CA-MRSA infections are defined as MRSA infections in individuals who have not recently been hospitalized or had medical procedures such as dialysis, surgery or catheters or residence in a long-term care facility within 1 year of the MRSA culture date.While the hospital acquired MRSA causes more illness and even death to hospitalized patients and the elderly with weakened immune systems, the community-acquired MRSA occurs in healthy people and typically shows up as a skin infection although severe infections such as pneumonia following flu can also occur.

Transmission of MRSA is by touching contaminated objects as well as skin-to-skin contact with someone colonized with MRSA. Centers for Disease Control and Prevention (CDC) defines colonized as: When a person carries the organism/bacteria but shows no clinical signs or symptoms of infection. For Staph aureus the most common body site colonized is the nose.

MRSA in the community has become widespread and so anyone is at risk. Community outbreaks have been reported in child care attendees, sports teams, prison inmates and others where occupancy is somewhat concentrated. Most CA-MRSA infections may start or emerge as pustules or boils which frequently are red, swollen, painful, or have pus or other drainage. Most of the time they look like spider bites or red, swollen and painful bumps that may commonly occur at sites of cuts and abrasions and those covered by hair such as groin, back of neck, armpit, buttocks, and beard area in men.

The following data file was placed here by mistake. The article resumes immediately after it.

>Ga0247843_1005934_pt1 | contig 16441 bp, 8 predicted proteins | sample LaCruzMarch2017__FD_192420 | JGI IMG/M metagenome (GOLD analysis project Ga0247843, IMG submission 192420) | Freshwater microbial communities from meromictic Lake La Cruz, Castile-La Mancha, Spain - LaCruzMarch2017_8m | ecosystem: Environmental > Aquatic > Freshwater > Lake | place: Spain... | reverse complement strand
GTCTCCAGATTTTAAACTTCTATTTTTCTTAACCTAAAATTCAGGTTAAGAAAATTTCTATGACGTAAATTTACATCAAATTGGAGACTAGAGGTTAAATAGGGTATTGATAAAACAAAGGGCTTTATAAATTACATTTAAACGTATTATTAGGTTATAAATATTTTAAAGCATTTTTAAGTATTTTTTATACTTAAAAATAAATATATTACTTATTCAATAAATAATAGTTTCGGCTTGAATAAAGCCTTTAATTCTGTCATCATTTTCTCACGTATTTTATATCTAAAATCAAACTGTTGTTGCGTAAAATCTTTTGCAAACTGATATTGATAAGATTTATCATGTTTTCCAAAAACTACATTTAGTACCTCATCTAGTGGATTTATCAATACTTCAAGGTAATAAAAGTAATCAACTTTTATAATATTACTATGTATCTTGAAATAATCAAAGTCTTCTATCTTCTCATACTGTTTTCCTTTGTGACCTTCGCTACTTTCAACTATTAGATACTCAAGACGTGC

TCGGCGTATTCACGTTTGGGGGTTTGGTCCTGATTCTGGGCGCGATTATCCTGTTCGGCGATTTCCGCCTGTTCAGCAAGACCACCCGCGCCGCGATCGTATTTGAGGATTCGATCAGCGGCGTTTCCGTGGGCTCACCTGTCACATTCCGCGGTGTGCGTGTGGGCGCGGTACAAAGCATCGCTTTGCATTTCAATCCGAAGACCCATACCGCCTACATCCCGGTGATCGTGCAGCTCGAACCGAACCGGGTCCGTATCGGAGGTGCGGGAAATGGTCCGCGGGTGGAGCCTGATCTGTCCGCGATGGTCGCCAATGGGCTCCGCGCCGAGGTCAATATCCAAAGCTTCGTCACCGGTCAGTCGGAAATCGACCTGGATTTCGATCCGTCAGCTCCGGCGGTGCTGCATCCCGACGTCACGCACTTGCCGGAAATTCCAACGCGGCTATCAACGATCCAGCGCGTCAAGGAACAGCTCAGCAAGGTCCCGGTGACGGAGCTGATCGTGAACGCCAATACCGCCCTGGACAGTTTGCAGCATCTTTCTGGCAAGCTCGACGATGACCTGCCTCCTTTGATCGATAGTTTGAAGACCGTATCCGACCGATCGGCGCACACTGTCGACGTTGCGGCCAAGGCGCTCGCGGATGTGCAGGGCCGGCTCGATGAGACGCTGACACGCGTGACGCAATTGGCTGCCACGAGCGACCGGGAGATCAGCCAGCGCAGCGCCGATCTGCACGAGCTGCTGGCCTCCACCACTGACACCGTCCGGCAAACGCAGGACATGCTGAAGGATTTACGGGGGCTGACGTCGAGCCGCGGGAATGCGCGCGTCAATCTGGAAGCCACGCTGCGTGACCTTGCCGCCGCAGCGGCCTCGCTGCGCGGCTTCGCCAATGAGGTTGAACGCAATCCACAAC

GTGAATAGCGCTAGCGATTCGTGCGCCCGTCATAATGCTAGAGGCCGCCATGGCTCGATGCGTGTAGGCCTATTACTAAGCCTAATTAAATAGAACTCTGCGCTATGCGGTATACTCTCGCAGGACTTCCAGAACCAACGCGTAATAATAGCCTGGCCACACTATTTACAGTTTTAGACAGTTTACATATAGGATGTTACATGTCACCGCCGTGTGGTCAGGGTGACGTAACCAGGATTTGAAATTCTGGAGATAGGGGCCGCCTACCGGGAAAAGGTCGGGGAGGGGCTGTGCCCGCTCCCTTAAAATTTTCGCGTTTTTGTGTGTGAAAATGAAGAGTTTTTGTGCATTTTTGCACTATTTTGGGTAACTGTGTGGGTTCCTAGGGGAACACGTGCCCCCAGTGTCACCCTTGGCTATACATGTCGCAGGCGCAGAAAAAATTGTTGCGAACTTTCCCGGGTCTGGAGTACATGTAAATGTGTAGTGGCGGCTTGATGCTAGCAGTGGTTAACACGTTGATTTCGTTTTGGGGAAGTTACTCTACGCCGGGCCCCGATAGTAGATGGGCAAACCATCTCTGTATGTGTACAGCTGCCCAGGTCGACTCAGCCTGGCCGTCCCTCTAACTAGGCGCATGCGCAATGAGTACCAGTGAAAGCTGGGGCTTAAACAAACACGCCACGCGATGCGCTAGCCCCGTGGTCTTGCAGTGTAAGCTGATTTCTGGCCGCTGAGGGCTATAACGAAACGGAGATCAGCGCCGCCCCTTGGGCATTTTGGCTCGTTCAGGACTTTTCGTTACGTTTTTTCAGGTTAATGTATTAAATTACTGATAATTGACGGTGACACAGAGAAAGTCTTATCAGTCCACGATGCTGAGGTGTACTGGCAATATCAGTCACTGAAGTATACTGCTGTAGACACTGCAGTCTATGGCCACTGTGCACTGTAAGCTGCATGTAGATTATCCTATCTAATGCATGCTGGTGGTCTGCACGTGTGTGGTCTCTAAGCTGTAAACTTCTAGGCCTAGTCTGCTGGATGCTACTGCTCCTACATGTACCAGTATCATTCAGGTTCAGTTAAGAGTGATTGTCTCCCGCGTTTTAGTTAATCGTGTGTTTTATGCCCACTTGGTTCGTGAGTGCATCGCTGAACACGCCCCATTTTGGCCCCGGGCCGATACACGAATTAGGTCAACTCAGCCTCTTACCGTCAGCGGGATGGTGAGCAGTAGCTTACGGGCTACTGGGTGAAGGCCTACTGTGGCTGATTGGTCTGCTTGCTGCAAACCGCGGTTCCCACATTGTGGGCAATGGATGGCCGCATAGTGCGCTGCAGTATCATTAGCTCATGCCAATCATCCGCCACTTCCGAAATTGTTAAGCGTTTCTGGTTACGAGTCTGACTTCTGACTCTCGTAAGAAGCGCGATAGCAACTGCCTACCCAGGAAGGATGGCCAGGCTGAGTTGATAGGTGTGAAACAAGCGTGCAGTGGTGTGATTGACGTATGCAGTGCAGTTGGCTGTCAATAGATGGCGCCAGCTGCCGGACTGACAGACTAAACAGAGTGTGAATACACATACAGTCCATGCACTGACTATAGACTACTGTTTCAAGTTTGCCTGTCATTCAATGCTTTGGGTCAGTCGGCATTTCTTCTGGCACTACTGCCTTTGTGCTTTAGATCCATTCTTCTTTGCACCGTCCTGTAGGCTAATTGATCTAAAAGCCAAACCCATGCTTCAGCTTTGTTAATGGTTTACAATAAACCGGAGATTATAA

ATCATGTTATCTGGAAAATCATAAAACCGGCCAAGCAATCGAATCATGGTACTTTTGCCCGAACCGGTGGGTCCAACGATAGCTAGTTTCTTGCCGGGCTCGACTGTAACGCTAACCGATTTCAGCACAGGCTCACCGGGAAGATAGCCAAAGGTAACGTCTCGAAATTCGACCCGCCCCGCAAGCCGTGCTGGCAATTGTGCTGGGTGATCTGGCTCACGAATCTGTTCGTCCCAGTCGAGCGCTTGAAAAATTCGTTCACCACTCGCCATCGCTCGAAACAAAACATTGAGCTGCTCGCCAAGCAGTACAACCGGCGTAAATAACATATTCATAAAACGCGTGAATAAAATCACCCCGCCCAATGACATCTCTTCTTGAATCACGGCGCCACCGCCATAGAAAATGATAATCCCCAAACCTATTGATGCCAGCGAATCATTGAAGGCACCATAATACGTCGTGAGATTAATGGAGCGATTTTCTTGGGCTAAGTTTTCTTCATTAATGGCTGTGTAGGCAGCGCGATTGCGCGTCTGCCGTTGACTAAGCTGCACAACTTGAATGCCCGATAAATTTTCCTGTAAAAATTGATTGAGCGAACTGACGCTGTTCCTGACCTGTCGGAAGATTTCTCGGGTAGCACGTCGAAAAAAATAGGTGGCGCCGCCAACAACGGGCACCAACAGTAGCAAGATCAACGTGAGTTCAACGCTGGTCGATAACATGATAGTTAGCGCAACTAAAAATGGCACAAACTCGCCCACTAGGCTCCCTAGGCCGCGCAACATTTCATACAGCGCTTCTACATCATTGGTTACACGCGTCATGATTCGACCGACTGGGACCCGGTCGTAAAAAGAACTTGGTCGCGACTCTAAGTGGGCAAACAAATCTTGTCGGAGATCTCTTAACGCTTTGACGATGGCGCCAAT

Some factors that have been linked with the increase of skin infections are:

  • close skin-to-skin contact
  • openings in the skin such as cuts or abrasions
  • contaminated items and surfaces
  • crowded living conditions
  • poor hygiene

Certain locations in the community where these factors are common include:

  1. Daycare centers
  2. Gyms and Athletic facilities
  3. Correctional facilities
  4. Military barracks
  5. Dormitories
  6. School fitness centers, locker rooms and off sports equipment

CA-MRSA bacteria are usually susceptible to more types of antibiotics than are healthcare-associated strains of MRSA.


Practicing good hygiene remains to be the most important key to preventing all kinds of infection, including MRSA, especially in locations prone to CA-MRSA.

  1. Practice good hand hygiene by keeping your hands clean by washing it thoroughly with soap and water or an alcohol-based rub.
  2. Make sure that cuts, scrapes and wounds are kept clean and covered with bandage until it is healed.
  3. Avoid contact with other people’s wounds or even bandages.
  4. Do not share personal items such as towels, clothing, razors, beddings, etc.
  5. In gyms and athletic facilities, make sure to shower after participation in the game and before using the whirlpools.
  6. It is best to wash and dry sports uniforms after every use.
  7. Also, make sure to wipe down equipment before and after use. Do not touch face afterwards when you haven't washed your hands yet.
  8. It is imperative that sports teams and athletes should report any or possible infections to their coach, athletic trainer, school nurse, or parents.

Prevention in hospital settings